A group of environmental groups dissatisfied with a pair of agreements to remove four Klamath River dams and restore its fisheries are pitching legislation they claim will get results faster.

The Klamath Conservation Partners -- which includes the Northcoast Environmental Center, the Center for Biological Diversity and Oregon Wild, among others -- has drafted legislation that splits the agreement to remove the dams from another that includes provisions to improve flows for fish, but also secures water for farms in the Upper Klamath basin.

The legislation also looks to find California's share of the dam removal costs, $250 million, through a different avenue than a controversial $11.1 billion bond measure. If that money can't be found, the legislation would require the federal government to provide it.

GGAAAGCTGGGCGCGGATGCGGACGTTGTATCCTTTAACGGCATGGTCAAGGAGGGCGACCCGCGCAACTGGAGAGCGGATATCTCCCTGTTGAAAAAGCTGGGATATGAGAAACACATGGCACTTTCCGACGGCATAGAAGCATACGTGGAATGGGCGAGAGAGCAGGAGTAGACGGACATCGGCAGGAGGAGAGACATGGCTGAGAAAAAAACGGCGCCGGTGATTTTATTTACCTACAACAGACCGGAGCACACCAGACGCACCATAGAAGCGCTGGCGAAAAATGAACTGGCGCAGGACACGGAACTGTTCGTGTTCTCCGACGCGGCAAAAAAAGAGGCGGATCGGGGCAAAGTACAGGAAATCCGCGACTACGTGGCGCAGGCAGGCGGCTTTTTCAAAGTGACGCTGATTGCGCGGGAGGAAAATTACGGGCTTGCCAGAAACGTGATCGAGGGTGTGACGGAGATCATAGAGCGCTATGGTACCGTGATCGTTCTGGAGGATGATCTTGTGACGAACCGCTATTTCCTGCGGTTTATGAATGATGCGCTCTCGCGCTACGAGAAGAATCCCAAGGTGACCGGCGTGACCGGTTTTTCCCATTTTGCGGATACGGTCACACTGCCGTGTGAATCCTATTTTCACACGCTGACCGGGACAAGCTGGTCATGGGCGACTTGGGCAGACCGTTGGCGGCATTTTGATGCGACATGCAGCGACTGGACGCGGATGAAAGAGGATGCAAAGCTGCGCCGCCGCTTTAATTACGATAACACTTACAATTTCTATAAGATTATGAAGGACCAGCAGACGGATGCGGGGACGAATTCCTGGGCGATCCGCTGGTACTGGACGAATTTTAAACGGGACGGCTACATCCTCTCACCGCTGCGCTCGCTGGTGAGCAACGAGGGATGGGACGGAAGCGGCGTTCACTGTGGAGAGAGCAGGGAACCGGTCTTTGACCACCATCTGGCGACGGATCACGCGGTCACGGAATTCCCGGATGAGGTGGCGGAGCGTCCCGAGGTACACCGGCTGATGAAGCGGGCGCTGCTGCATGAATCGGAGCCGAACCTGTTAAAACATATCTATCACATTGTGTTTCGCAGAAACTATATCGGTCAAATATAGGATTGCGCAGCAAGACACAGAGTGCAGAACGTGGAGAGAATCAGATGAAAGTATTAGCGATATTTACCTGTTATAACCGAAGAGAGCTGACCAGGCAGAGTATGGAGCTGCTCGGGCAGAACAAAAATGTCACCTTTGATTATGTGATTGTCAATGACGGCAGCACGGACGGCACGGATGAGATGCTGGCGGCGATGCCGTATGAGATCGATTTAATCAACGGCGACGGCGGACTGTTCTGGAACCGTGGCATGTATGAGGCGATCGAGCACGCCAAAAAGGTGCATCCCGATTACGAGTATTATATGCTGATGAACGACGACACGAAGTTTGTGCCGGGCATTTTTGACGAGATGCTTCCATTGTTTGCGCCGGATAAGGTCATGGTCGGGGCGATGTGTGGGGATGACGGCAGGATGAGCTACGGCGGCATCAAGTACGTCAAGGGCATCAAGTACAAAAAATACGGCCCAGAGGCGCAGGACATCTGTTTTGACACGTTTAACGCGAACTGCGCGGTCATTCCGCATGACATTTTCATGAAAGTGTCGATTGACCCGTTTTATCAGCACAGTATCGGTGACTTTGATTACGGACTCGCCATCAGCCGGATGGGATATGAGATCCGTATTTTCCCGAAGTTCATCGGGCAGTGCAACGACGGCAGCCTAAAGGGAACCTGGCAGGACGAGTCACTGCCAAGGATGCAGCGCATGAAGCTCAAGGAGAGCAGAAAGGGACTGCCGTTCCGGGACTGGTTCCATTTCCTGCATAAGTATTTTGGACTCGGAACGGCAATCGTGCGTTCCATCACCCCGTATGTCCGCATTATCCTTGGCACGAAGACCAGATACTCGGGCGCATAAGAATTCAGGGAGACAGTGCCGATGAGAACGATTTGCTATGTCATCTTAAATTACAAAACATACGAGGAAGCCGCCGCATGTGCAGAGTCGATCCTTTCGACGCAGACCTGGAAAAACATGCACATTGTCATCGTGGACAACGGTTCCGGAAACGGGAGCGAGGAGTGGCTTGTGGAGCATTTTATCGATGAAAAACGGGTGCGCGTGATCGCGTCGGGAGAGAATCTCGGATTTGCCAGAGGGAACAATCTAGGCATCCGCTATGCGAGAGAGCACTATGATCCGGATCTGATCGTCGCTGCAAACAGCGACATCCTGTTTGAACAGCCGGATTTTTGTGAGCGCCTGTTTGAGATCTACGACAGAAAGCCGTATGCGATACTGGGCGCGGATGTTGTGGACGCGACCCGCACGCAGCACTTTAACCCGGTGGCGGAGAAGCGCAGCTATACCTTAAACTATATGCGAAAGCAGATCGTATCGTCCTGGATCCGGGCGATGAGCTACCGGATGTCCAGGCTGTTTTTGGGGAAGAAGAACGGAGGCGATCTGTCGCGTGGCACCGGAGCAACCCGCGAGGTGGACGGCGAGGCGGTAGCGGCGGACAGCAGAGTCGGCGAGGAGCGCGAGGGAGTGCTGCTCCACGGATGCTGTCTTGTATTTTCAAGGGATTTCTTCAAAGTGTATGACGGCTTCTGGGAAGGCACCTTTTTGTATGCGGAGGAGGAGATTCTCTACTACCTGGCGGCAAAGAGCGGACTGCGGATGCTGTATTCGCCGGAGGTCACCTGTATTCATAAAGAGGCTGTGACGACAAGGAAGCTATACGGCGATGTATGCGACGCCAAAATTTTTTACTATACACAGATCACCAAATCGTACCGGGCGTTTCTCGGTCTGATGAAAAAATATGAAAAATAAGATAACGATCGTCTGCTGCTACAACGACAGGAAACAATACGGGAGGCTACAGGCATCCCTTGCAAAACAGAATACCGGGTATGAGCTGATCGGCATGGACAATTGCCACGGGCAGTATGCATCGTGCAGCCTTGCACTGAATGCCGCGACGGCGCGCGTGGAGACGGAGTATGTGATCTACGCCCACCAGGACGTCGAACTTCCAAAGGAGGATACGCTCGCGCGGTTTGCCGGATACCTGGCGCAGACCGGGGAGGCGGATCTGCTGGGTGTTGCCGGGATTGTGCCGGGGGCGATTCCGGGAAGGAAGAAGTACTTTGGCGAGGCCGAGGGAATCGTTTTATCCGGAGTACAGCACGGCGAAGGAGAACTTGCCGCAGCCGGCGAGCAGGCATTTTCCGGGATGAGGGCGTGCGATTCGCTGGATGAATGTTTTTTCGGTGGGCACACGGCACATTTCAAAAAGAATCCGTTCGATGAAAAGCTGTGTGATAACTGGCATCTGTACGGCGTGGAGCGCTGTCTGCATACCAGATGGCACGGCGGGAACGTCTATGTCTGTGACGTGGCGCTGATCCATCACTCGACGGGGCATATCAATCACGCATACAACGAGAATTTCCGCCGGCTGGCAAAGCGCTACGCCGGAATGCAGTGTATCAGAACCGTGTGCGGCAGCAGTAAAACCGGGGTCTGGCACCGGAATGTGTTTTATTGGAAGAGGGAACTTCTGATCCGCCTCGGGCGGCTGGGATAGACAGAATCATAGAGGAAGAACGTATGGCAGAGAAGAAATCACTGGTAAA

The two settlements among 28 tribes, state and federal agencies, fishing, farming and environmental groups are being supported by most of those involved in those negotiations. The NEC announced Monday it was officially opposing the deals. The Hoopa Valley Tribe, while it has expressed concerns about the agreements, has yet to reject the pacts.

The Klamath Conservation Partners say their proposal speeds up the dam removal process, and would impose stricter management of dam operations for fish in the meantime. They also claim their proposal would better protect wildlife refuges in the Upper Klamath Basin.

”By setting aside some of the more controversial issues in the Basin, we can finally let dam removal sink or swim on its own,” said Oregon Wild Conservation Director Steve Pedery. “We are confident an improved hydro deal can swim -- and so will the salmon.”